When a sales is made, our consultants are not on site simply “installing what was sold.” Instead, they are present with the specific mission of making the client firm a better, more profitable company because they chose to engage with Synergistic. That means delivering on the promise of increasing throughput, reduced inventory/investment, and growth while holding the line on operating expenses.

    Furthermore, our consultants are not there just to “train the staff.” We become actively involved in helping our clients transform their own business processes for improvement. No more automating of bad processes to help our clients do stupid things faster and at lower costs.

    As part of this approach, we do NOT seek stakeholders’ approval. Instead, we are interested in achieving stakeholders’ no-holds-barred buy-in to the new and improved organization we are helping our client deliver for their own success.

    And last, we don’t just “gather requirements.” We let the client know from before day-one that as we move forward in the project their own VALUE PROPOSITION will change. The project is not and will not be a “straight line” from point-of-purchase to go-live, and the reason it will not be a straight line is because, as we move together through the process, the organization will be changing. The organization will be growing and changing partly due to the project itself and partly due to forces in the market and elsewhere. The transformation will cause them the see opportunities that the do not even perceive today and will, likewise, probably diminish the value of certain things that they probably see as vital at this moment.

    Therefore, we tell them that we will work with them — working closely to adapt and adjust based on user feedback throughout the course of the project. These incremental adjustments will change goals, costs and maybe even the duration of the project, but will also help assure that OPTIMUM BUSINESS VALUE is delivered on go-live day.

    So, we’re anxious to see what you have to say, Ed.

  6. I’m going to be a little “off message” here.
    1)I definitely agree that focusing on results and the value of them is key to significant success. However, I think 10 years from now, 80% of the SMB backoffice industry will still be largely T&M based.
    There are two obstacles I see:
    2)While most of us can figure out how to do a reaonable ROI/Value analysis for a new implementation, it is much, much harder to figure out how do this for ongoing maintenance.
    3)The Elephant In The Room: except for contingency-based legal work (“ambulance chasers”) I cannot find another industry that successfully gets its customers to think of “value” of the service instead of the cost. In autos, once you get away from a comprehensive 3-yr warranty, it’s still T&M based. Except for building a new house, repairs there are fixed price, but the value is easy to find, as the buyer has a clear image of the result in mind, and the dangers of going cheap are littered through the BBB archives.

    The key hurdle I see to successfully concentrating on this approach is Marketing and Sales: when start talking about our work differently from others, most propects start to hide their wallet because they sense this will cost them more than they COULD pay with somebody else.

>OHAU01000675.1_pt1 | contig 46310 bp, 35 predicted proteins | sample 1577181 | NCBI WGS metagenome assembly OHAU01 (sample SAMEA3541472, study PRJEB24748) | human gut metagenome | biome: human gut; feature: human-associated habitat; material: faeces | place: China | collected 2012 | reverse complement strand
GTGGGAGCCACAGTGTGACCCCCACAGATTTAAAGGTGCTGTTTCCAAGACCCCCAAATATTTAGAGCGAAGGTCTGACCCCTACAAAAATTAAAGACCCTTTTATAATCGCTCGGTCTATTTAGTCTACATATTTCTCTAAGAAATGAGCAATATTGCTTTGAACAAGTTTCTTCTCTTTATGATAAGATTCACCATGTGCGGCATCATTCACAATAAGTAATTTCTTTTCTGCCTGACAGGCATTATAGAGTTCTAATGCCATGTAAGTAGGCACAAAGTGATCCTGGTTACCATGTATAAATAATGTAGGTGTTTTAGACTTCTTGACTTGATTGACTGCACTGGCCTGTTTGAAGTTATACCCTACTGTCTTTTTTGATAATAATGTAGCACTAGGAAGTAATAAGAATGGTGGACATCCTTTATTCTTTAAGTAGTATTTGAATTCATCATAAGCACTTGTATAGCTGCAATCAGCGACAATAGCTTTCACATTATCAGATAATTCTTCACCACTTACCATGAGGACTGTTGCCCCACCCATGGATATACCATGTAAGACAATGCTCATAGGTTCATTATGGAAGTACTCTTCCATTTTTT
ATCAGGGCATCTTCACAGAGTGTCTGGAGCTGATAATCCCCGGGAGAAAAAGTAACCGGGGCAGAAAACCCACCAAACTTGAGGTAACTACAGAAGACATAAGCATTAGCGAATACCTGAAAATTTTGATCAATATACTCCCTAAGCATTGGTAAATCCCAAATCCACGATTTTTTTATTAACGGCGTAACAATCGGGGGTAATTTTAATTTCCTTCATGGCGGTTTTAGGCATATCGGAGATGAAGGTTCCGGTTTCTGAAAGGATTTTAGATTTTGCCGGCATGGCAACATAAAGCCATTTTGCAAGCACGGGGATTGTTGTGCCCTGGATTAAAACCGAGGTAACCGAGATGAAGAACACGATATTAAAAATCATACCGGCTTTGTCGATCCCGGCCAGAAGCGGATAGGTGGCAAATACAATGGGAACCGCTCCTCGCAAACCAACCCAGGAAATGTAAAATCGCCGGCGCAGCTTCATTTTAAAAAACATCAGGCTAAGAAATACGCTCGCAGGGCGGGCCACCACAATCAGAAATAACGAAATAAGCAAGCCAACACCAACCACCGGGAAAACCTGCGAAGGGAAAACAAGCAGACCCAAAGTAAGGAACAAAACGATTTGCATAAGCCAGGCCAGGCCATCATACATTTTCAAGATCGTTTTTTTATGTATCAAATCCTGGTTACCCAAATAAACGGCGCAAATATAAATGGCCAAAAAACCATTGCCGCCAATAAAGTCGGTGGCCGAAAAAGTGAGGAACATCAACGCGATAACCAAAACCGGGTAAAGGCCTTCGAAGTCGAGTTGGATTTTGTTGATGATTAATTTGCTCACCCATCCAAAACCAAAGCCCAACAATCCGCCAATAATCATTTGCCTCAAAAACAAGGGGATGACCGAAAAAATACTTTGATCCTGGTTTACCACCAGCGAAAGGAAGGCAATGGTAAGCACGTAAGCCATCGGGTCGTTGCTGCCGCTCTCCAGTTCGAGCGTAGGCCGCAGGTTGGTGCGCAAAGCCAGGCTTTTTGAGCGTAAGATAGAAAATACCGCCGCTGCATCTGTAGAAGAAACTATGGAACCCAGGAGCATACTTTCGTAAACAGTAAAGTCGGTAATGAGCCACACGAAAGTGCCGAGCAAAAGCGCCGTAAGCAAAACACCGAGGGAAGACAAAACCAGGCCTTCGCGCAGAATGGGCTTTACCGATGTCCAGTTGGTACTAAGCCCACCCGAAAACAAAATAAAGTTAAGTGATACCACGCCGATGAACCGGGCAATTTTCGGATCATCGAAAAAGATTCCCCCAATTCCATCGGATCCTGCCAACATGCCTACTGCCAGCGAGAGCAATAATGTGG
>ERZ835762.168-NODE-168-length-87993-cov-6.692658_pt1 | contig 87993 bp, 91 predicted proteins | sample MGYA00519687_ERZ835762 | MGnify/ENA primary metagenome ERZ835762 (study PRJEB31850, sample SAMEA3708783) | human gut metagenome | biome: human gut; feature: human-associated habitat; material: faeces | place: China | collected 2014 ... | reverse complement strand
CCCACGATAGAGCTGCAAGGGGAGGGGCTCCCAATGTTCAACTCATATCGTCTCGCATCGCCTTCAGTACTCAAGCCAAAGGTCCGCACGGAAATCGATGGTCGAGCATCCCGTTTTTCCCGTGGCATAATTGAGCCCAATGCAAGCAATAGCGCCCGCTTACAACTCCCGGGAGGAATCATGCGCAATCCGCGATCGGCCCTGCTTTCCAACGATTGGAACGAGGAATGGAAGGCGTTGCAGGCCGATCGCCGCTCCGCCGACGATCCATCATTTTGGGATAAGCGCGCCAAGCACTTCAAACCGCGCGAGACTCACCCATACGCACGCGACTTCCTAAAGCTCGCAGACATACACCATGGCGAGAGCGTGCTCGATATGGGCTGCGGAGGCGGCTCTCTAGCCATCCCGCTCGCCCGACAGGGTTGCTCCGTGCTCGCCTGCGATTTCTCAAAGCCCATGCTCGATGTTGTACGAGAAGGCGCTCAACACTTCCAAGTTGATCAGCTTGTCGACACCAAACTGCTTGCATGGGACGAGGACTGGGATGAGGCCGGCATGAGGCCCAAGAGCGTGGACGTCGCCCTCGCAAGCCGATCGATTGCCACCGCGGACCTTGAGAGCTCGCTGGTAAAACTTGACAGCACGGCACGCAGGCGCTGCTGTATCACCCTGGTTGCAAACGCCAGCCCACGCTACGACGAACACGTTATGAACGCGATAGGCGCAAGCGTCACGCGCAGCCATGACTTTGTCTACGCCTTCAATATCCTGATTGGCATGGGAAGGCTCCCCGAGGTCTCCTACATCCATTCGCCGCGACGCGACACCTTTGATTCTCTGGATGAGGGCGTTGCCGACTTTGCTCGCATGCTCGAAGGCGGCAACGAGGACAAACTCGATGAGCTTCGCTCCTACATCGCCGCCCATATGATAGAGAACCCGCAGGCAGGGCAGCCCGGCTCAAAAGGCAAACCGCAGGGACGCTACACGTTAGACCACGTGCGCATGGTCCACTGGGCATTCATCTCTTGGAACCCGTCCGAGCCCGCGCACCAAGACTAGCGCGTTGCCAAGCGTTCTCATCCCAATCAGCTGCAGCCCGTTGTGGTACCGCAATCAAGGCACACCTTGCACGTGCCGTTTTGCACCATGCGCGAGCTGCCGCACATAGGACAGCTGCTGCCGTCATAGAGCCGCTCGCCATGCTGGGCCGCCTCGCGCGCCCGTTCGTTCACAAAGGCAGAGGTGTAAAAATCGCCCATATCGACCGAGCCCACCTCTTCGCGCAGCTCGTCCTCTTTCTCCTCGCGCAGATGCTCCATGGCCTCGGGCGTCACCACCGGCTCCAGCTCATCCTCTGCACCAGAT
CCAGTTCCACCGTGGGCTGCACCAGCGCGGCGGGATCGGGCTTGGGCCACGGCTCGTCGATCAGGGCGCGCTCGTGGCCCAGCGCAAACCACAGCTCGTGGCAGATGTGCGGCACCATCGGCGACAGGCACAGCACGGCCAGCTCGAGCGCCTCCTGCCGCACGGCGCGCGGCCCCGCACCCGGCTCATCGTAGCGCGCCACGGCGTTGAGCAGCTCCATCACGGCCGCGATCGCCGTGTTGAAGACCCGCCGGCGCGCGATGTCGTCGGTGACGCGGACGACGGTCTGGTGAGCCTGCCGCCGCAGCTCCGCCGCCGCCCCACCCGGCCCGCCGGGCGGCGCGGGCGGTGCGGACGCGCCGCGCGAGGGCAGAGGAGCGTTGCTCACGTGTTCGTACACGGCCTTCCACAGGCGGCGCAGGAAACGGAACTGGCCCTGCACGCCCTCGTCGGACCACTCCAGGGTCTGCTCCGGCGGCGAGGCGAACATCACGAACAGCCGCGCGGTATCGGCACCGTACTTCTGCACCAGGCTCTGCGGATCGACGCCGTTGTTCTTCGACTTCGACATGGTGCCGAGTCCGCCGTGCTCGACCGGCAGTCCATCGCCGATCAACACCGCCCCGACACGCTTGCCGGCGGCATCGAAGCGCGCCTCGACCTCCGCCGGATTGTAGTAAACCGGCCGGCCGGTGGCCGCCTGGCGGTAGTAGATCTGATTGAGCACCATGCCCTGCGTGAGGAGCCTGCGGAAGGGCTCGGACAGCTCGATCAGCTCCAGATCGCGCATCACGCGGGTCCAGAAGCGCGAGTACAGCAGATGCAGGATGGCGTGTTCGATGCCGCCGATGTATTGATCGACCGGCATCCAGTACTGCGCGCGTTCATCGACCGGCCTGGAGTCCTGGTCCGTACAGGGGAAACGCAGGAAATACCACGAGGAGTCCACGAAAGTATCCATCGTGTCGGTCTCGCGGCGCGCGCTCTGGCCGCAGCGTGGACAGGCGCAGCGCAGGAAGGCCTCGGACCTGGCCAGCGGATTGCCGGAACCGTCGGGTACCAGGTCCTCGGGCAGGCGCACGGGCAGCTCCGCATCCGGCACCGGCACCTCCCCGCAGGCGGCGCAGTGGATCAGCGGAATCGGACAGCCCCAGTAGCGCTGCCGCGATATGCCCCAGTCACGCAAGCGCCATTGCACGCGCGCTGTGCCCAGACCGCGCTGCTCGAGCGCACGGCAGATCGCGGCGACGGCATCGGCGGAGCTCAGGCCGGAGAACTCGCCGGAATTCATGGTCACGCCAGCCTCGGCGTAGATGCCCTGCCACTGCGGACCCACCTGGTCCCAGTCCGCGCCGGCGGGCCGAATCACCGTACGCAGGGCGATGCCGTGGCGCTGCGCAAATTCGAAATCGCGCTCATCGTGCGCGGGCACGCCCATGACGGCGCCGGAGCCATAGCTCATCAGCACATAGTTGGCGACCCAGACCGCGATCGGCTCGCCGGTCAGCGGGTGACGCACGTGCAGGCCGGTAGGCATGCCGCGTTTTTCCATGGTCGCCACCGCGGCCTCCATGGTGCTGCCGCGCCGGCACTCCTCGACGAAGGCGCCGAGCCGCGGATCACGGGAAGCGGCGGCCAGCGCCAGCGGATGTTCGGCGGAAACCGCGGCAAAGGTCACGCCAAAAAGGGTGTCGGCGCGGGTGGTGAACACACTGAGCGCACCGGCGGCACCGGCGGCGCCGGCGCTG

SO I am particularly interested in learning how other Professional Knowledge Firms WHO SELL TO COMPANIES WITH REV < $50M, deal with changing the expectations and demands of the customer.

    I look forward to another interesting dialog (not a “discussion”) in a Kless Graduate Seminar!

  7. Thanks for the comment Jerry. It is funny on point 2) I hear the exact opposite from many partners. That is, “I can fixed price on-going support, but new implementations, no way.”

    Prospects will not hide their wallet if you explain you intention, which is, of course, to discover value so that the prospect can make the best possible decision.

  8. Ed,
    Your comment makes my point, I think. I wasn’t talking about our COST of the project/support, or whether we can set a price that covers these costs.
    I was talking about the customer’s perception of VALUE for the resulting “product.” So, implementing a new system is going to meet some specified goal, which are not too hard to hang $$ on. For example, we could know that by controlling their inventory better than now, they will lower COGS by 4 pts ($400k/yr on a $10MM firm), so the payback on $70k system is huge. But addressing the value of support is not as obvious; THAT is where it is hard to remind them that 3 years ago they agreed that 30% annual m&S (Sage + VAR) was a reasonable investment to keep it all working toward that payoff.
    So, it is how we can better get the customers to see the value – a marketing question – that I am especially interested in. Especially getting started.
    It will be a great class, I’m sure.

  9. Jerry, thanks again for your comments. As I am not sure if I will get to address service level agreements in this session, I appreciate the opportunity to answer you here.

    IMHO, the value a customers sees is primarily in the ability to access you if they need you. This is why I advocate a fixed fee service level agreement with a guaranteed response time. There are other elements, but a customer who wants access to you within a four hour window should be willing to pay something for that privilege, say $1,000 a year.

    For that, the get unlimited access (i.e., calls), however each call will be a diagnosis. In some cases, you will tell them they need to restore from backup (no extra fee). If however, they need you to do the restore and check the integrity of the data, you would put another fixed price on that.

    This is a 30,000 foot overview, but I think you get the idea. Perhaps some bar conversation will be in order.

    Take care.

  10. Ed, Looking forward to the “throw out the timesheet” discussion to come in your session. I didn’t think I would ever say this, but I think you are right about timesheets( I owe you a beer). We have started the journey. PS the “VegaSage Institute” is excellent reading
    Signed: Convert to value pricing